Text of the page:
More than £1 million of tax has been recovered in Scotland following a major crackdown on the country’s rogue puppy farmers.
In 2015, HM Revenue and Customs established a taskforce designed to flush out the undeclared income of illegal dog breeders.
Although the puppy trade north of the border is worth around £13 million a year, a significant proportion of the animals bought and sold are bred illegally.
The massive tax haul includes a £435,000 bill for one breeder in the west of Scotland.
The illegal industry takes advantage of selling through social media or small advertising websites.
It is believed that only 24% of Scottish people purchase their puppies from approved breeders and the drive to crack down on the illicit trade was made due to welfare concerns for the animals.
About one in four puppies bought online die before their fifth birthday and one in three get sick or die in their first year.
HMRC has recovered a total of £5,393,035 in lost taxes across the UK from 257 separate cases since the taskforce was formed in 2015.
A number of arrests have also been made.
The head of the Scottish SPCA’s special investigations unit, who cannot be named due to the nature of his role, said many of the young dogs are smuggled from Ireland.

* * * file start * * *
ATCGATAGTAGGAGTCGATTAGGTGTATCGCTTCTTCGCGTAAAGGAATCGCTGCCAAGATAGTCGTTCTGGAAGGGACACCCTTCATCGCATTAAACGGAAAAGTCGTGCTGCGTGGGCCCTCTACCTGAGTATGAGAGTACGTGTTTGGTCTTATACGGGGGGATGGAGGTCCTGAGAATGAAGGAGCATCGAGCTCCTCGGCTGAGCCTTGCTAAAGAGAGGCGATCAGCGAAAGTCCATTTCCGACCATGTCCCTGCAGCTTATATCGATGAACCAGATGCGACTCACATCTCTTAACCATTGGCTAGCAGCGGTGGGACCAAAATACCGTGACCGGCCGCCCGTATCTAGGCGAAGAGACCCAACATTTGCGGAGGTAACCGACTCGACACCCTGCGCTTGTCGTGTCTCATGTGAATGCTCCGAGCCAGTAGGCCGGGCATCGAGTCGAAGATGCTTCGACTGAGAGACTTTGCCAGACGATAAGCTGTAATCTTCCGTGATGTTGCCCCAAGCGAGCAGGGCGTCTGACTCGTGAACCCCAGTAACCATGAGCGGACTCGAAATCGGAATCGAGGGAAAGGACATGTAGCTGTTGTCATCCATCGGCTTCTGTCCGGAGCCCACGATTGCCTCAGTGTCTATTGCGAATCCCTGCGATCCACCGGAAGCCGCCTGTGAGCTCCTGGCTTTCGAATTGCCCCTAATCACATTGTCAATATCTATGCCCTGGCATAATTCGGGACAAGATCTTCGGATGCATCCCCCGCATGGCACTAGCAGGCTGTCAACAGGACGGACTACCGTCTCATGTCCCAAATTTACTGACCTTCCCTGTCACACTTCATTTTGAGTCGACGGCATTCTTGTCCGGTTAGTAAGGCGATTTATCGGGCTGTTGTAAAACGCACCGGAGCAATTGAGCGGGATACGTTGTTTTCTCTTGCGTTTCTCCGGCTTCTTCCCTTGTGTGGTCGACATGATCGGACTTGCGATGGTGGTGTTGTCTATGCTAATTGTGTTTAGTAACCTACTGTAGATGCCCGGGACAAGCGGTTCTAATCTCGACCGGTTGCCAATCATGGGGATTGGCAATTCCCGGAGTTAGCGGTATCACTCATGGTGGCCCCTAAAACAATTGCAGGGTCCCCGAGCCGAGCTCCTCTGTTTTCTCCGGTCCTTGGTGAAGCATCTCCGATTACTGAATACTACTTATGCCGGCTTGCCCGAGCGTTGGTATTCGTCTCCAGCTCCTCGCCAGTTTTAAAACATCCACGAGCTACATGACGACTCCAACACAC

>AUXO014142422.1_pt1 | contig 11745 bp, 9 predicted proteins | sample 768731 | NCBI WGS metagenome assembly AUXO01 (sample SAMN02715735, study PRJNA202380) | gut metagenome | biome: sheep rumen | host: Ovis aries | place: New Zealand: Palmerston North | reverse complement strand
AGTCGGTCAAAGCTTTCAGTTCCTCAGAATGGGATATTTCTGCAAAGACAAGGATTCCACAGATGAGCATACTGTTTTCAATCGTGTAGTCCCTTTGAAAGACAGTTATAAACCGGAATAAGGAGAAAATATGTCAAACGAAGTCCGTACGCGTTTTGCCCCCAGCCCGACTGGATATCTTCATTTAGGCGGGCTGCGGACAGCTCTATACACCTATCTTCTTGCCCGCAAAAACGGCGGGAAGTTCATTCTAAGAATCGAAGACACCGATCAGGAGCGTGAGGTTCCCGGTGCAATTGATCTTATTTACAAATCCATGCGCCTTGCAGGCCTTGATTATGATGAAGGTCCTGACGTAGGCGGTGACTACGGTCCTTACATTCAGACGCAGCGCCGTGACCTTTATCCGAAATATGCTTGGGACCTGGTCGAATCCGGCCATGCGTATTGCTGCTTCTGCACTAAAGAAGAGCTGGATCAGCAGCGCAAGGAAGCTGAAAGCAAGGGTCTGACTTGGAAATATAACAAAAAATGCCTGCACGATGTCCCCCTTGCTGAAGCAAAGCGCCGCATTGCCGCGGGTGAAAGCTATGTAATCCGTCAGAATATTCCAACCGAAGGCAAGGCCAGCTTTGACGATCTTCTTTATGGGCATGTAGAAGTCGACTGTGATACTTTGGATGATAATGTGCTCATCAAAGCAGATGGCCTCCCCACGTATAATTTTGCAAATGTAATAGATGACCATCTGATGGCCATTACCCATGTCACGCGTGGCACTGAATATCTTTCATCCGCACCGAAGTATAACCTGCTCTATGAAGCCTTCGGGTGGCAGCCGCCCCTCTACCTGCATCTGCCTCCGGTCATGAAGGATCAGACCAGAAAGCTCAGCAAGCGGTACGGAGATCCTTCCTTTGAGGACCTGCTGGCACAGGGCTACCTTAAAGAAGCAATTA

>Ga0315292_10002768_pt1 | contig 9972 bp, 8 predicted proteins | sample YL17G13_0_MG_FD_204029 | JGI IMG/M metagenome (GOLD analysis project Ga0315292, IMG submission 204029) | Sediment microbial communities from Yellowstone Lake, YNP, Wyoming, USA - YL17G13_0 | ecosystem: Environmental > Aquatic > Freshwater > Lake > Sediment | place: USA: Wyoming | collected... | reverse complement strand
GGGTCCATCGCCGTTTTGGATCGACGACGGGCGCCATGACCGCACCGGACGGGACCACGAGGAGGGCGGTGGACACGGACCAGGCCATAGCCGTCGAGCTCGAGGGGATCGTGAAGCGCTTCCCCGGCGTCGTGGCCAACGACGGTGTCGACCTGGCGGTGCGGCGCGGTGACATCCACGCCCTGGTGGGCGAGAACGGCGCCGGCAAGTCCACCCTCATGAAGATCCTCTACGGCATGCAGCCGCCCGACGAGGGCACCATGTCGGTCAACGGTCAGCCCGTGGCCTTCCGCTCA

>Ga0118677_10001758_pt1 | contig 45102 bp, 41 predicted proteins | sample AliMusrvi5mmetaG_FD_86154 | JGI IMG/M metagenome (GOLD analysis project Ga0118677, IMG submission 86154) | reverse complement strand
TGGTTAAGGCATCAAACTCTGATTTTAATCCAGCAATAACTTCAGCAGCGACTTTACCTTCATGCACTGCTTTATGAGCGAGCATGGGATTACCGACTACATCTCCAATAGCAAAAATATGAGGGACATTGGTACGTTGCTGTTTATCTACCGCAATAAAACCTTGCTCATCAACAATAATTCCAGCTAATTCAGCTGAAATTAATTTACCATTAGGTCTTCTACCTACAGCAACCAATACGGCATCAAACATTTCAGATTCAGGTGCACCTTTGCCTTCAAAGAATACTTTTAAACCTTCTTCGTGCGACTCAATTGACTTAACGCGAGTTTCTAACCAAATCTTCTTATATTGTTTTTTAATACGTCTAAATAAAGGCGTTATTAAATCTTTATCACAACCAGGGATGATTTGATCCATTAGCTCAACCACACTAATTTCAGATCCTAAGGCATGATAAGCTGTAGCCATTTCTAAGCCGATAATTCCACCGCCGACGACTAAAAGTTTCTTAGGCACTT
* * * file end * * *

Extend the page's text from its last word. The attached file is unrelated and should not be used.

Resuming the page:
He said: “Unfortunately, the puppy trade is big business with thousands of dogs being brought into the country each year, particularly from Northern Ireland and the Republic of Ireland.
“It is a multi-million-pound industry and many of these poor dogs are bred on large-scale puppy farms, with little to no regard for their welfare.
“We have seized 27 puppies smuggled from Ireland at Cairnryan Port in Dumfries and Galloway as part of Operation Delphin, which is dedicated to ending the illegal puppy-dealing industry and bringing those who prioritise profits over animal welfare to justice.
“It is a barbaric trade which commands huge profit from selling puppies.
“Often these puppies are kept in appalling conditions and this leads to injuries, health issues and behavioural problems.
“Some are so far gone that they pass away from the complications due to the way they are bred and kept.”